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What I'm trying to say, both pronounciation, Italian and French, influenced the church Latin (not opposite). Church Latin whose official language of small Croatian kingdom (altaugh it whose not indipendent since 1102.) until 1830. Since Croats are small numbered people, that whose interesting way of protecting that small country from introducing Hungarian or German language as official in Croatia. So, here we have wery preserved traditioanl pronounciation of Latin. Since French and Italian are Roman languages, they could not sustain of reading Latin their own way. Croatian is Slavic language and could not do the same. Also English and German as German languages did not corrupt Latin with their reading of letters. But Italian way maid a lot of confusion in last few dacads, spacially because people offen hear Pope spelling Latin Italian way...anyway, far more interresting for me is growing popularity of Latin in the world...I love it wery, wery much (even with influenced pronounciation, which is only a prove of loving Latin in all these nations). I visited London in last 10 days and whose pleasently surprised with lot of Latin inscriptions in monuments, churches, buildings...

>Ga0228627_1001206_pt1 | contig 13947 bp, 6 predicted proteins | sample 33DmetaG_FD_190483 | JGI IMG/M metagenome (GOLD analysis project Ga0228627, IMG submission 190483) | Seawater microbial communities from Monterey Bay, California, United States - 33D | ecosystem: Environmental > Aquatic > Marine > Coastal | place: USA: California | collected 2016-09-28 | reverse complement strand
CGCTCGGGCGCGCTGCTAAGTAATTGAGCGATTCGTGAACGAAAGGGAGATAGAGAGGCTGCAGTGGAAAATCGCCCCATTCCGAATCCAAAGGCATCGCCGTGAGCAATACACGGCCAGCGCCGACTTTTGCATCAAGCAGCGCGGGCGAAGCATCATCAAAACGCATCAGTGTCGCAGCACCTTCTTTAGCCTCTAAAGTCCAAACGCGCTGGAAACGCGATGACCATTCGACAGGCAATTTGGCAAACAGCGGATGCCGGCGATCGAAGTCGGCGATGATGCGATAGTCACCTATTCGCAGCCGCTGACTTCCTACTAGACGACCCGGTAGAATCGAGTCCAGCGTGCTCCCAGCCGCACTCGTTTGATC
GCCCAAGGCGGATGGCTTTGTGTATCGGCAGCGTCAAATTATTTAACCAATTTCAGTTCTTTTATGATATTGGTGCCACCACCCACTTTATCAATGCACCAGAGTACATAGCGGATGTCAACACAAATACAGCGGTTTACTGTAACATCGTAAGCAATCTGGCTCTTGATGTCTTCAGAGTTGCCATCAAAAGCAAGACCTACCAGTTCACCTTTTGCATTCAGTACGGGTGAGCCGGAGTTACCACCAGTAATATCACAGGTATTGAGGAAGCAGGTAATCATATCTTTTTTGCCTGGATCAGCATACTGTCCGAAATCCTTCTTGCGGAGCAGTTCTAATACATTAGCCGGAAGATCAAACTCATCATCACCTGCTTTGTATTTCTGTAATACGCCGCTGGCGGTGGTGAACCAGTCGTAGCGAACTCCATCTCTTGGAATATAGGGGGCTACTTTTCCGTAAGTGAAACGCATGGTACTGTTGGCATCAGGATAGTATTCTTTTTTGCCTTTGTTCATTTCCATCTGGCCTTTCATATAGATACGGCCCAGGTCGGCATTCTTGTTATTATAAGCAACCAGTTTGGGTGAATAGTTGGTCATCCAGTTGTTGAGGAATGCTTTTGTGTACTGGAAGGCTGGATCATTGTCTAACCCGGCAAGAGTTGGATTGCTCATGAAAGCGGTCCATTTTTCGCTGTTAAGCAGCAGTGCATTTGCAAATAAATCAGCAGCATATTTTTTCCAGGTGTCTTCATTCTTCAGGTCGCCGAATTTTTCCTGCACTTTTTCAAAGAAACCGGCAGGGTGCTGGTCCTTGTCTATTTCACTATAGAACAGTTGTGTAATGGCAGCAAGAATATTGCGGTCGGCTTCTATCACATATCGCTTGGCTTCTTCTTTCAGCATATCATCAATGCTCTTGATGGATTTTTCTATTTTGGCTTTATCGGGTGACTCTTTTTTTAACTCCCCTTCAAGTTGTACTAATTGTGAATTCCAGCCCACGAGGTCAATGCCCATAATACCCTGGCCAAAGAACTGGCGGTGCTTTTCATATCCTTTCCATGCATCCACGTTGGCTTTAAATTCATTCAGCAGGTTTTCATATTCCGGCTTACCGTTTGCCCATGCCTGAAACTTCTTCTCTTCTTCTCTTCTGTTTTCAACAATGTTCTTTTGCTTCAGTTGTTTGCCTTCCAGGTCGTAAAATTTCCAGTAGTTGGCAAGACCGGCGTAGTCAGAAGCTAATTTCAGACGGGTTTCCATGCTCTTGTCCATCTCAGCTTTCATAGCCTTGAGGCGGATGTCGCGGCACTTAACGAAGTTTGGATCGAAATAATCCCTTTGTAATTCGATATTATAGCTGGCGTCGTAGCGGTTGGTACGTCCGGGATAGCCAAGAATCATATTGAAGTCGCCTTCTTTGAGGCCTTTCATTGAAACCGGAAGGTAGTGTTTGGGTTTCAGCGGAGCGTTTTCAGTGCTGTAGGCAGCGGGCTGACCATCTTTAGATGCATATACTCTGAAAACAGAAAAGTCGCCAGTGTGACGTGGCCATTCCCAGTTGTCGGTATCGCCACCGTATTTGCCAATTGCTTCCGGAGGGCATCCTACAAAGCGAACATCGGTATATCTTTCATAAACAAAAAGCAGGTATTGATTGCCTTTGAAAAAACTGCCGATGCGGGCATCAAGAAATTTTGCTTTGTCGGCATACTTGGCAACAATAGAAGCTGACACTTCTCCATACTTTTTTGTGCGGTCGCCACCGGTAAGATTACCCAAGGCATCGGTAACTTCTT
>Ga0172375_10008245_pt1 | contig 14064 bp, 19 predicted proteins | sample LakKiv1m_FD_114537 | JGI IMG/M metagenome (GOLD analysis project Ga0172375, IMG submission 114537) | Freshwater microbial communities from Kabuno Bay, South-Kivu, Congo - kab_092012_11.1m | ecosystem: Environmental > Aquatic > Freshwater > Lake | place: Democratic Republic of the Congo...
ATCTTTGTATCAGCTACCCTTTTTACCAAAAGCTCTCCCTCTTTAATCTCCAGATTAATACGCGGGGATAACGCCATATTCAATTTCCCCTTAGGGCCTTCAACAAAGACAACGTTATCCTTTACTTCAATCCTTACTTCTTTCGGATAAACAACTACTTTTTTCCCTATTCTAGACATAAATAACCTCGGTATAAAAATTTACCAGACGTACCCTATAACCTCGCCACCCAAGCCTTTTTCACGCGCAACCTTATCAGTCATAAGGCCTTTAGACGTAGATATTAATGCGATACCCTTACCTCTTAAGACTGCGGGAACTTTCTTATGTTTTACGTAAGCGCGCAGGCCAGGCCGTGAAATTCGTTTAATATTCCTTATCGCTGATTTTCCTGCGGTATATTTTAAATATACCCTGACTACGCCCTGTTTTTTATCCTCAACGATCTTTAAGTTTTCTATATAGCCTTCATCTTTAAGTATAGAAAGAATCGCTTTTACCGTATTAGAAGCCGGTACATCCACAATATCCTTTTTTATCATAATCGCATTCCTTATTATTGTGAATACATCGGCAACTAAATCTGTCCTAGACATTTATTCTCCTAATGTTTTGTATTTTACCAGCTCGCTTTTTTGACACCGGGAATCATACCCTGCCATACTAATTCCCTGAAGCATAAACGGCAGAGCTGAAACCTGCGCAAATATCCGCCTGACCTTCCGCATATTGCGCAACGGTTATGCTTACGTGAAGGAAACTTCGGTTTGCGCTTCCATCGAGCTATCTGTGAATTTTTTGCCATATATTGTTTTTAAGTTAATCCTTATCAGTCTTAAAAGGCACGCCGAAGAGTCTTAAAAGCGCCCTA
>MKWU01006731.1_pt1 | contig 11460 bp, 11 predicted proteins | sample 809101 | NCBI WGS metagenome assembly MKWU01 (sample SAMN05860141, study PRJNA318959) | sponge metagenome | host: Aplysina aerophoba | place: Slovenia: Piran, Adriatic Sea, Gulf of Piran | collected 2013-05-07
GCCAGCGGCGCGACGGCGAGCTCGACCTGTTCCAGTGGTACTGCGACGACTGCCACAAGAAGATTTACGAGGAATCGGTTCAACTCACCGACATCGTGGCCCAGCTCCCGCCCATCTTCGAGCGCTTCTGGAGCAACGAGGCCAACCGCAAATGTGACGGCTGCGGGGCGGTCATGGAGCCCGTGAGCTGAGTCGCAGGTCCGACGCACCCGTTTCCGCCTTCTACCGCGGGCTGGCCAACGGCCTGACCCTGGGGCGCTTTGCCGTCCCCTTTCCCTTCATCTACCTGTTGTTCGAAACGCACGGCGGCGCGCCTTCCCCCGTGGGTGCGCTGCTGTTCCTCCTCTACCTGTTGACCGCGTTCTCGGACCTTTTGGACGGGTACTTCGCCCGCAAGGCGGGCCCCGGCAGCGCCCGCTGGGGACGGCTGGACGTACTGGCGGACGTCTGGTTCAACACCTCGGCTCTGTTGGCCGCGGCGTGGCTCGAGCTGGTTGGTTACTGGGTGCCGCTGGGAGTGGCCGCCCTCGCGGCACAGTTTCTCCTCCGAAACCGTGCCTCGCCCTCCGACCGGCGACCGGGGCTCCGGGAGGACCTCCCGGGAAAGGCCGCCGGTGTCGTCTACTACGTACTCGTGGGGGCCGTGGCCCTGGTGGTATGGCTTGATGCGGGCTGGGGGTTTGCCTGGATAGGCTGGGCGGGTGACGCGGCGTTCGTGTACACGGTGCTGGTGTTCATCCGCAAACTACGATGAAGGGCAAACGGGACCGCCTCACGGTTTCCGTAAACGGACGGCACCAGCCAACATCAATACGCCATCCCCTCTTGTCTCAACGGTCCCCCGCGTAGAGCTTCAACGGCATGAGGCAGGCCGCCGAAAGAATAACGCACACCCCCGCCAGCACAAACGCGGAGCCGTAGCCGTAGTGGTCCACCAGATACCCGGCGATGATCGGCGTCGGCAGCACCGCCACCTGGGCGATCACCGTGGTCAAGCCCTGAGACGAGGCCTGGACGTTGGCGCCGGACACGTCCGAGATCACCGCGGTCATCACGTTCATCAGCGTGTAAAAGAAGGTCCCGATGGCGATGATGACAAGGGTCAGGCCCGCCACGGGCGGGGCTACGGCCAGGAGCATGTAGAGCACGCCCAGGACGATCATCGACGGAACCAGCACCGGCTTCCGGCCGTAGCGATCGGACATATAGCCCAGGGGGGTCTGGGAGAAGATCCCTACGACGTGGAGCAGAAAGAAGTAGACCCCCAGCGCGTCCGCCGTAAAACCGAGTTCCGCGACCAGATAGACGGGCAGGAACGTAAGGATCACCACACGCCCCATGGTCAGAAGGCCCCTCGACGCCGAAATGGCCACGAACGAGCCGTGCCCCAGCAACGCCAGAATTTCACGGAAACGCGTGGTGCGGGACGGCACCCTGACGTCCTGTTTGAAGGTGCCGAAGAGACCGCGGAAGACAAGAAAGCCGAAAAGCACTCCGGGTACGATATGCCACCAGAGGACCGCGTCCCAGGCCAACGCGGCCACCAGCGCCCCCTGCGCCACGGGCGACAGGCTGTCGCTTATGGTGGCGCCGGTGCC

thar
Posted: Tuesday, July 19, 2011 4:18:29 PM

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Latin was the common language of Europe for hundreds of years. Everyone with education read and wrote it. It meant that there was no discrimination - the way there is now, against people who cannot speak good English. Then, a book could be written by a native speaker of English, Polish, Swedish, German - but if it is written in Latin then everybody is equal.